Grimsby is one of many English towns and villages which seem to have been named specifically to discourage tourism. See also Scunthorpe, Skegness, Little Snoring and Wyre Piddle. The name apparently comes from a Danish settler called Grim.

It can be found in Humberside (unless the county names have been changed yet again, in which case it can be found wherever Humberside used to be, possibly Lincolnshire), on the south side of the Humber estuary, near Cleethorpes. It's twenty-two miles south east of Hull, on the A18.

It's a fishing town, meaning that the main industry and pastime seem to be fishing, and the main places of interest are the Dock Tower and the Fish Docks. Lest I sound negative, the fish and chips are plentiful and excellent. Other industries include food processing, chemicals, engineering and plastics.

Although Grimsby has been around for a millennium, most of the town actually dates from the nineteenth century.

Its football club, Grimsby Town, is actually in Cleethorpes. Obviously couldn't compete with the fishing.

History of Grimsby

All towns need a focal point around which it grows, and as anyone who has even heard the name 'Grimsby' can guess, Grimsby became established because of its easy sea access, which is sheltered from rough North Sea waters by the spit of land known as Spurn Point on the north bank of the River Humber.

Grimsby was founded in the 9th century AD by a Dane known as Grim, (Grimsby literally means "Grim's Village") and as a lifelong citizen of Grimsby, I can attest that at times Grimsby lives up to its namesake quite well.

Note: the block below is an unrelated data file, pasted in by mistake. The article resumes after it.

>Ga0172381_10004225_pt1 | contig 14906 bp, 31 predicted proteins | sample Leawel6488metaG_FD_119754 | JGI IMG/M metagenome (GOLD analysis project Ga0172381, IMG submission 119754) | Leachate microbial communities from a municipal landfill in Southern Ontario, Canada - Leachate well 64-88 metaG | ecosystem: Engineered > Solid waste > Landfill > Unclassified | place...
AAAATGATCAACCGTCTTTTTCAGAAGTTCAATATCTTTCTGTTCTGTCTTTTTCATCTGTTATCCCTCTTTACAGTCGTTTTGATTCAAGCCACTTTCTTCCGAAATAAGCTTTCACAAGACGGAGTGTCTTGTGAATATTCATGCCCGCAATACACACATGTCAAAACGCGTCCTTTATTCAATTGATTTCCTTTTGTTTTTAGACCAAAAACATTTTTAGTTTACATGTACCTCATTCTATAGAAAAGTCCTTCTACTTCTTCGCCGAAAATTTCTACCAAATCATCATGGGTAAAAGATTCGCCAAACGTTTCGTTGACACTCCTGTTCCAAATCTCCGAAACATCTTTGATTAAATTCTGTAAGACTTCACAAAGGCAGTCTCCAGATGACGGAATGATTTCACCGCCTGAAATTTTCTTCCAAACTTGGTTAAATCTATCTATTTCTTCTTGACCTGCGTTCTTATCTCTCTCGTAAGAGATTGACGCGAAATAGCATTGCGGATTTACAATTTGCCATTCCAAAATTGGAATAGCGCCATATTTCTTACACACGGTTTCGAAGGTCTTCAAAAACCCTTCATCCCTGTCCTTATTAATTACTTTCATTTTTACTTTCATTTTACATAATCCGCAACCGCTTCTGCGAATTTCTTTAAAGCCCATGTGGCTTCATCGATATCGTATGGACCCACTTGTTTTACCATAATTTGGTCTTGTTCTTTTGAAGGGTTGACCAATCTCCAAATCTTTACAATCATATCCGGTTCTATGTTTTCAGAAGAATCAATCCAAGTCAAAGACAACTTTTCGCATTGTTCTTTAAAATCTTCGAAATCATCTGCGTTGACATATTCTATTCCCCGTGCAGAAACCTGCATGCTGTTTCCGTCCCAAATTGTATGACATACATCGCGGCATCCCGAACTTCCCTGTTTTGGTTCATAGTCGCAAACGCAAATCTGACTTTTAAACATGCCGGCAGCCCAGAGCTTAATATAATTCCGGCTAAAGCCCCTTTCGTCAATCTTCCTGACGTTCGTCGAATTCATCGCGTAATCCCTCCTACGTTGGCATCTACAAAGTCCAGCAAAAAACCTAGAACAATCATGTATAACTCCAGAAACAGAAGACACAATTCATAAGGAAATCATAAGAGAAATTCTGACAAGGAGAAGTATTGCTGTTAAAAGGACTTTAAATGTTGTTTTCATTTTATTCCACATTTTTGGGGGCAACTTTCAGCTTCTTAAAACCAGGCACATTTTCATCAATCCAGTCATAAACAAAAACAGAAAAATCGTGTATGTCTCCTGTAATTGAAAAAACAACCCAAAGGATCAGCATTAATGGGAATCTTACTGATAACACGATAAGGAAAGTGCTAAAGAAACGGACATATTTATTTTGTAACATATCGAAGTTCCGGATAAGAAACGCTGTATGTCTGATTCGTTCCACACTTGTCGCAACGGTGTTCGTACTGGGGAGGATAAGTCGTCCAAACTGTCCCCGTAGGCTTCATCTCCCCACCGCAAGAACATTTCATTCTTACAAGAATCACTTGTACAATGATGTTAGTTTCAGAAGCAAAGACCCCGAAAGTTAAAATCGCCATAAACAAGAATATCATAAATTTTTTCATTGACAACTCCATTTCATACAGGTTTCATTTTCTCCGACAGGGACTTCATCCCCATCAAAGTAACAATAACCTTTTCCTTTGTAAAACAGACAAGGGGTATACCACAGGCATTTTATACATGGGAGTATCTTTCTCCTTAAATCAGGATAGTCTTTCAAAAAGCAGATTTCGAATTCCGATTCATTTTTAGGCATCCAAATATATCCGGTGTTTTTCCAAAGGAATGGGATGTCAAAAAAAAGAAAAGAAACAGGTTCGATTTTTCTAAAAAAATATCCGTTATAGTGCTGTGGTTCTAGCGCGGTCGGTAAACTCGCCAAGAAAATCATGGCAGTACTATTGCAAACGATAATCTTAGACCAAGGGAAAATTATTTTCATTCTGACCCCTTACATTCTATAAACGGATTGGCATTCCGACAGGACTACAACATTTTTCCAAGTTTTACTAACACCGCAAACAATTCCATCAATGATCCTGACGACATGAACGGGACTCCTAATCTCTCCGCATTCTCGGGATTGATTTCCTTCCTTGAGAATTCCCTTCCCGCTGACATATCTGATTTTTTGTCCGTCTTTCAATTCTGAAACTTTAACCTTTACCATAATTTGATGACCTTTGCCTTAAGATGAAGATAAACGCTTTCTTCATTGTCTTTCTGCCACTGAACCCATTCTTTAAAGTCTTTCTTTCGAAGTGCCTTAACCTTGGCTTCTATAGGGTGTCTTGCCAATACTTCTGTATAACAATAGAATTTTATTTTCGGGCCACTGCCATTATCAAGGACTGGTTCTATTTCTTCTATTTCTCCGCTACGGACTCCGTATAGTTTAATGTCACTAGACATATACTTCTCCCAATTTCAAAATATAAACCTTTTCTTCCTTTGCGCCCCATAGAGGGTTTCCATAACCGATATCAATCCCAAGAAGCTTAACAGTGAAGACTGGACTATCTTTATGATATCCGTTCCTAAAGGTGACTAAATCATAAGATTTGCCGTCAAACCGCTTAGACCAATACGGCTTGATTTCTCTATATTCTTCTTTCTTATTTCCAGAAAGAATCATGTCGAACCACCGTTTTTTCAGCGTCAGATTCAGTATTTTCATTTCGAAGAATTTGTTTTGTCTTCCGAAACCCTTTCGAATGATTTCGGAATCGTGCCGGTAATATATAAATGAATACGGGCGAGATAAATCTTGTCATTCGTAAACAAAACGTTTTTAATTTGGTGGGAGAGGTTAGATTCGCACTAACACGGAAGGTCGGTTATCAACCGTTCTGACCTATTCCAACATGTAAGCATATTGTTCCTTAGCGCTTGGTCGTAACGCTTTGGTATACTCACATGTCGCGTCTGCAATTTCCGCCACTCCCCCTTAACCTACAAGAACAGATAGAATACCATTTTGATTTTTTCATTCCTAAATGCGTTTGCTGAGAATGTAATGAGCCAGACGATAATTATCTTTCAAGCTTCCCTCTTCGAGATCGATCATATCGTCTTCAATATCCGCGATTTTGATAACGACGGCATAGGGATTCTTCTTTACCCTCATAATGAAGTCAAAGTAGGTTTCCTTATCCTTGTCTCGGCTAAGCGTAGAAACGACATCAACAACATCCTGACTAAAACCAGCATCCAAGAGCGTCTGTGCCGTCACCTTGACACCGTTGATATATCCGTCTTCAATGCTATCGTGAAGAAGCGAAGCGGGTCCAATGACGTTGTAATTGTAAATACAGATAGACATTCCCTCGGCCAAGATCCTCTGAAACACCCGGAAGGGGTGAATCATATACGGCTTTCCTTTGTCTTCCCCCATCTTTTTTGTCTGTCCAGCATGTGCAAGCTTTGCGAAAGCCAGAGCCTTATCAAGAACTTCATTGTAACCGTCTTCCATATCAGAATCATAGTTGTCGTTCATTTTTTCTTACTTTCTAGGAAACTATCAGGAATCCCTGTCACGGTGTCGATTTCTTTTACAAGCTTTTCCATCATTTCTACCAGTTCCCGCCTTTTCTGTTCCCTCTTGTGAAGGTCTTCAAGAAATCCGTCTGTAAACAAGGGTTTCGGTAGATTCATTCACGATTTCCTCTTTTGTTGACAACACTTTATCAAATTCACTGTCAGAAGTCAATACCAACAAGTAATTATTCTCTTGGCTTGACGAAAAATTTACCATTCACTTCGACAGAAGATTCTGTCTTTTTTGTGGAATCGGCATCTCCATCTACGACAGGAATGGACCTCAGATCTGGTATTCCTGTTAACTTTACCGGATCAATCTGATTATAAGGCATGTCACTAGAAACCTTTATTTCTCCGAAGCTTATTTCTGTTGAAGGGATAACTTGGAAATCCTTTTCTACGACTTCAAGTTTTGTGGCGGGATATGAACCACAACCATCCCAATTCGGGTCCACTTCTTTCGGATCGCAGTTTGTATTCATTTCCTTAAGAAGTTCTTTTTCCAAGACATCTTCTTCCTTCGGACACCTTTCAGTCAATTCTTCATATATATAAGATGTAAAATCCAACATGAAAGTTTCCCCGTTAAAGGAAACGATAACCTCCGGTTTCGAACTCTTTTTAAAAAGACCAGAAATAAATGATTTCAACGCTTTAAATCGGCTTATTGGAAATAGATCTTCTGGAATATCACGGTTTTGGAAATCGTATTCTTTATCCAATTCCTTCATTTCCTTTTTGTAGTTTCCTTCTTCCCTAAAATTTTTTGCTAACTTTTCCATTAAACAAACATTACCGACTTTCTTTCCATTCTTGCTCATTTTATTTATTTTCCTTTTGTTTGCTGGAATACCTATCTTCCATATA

After its founding it remained a very small fishing town for hundreds of years, until the Industrial Revolution and the advent of the Steam Engine, when the fishing industry in Grimsby really took off.

Location

Grimsby is located on the south bank of the estuary of the River Humber, on the east coast of England. Nearby towns and cities include Hull, Lincoln, Scunthorpe and Doncaster. Grimsby has an array of dormitory villages, the largest of which being Humberston, Waltham and the rapidly developing New Waltham. Cleethorpes is directly next to Grimsby, and the two towns have grown into each other so much over the years that it can be very hard to distinguish which of the two you are actually in.

Historically, Grimsby was always a part of the county of Lincolnshire until the 1960s when Humberside was founded. (the administrative centre of which was the city of Hull, on the North bank of the River Humber) Since 1996 and the dissolution of Humberside, Grimsby has in fact been in a county of its own, North East Lincolnshire.

The Fish

Since the mid-20th century, Grimsby has very much been a town in transition. Greatly reduced stocks of fish in the North Sea have caused the previously large and prosperous trawler fleet to be down to just three ships.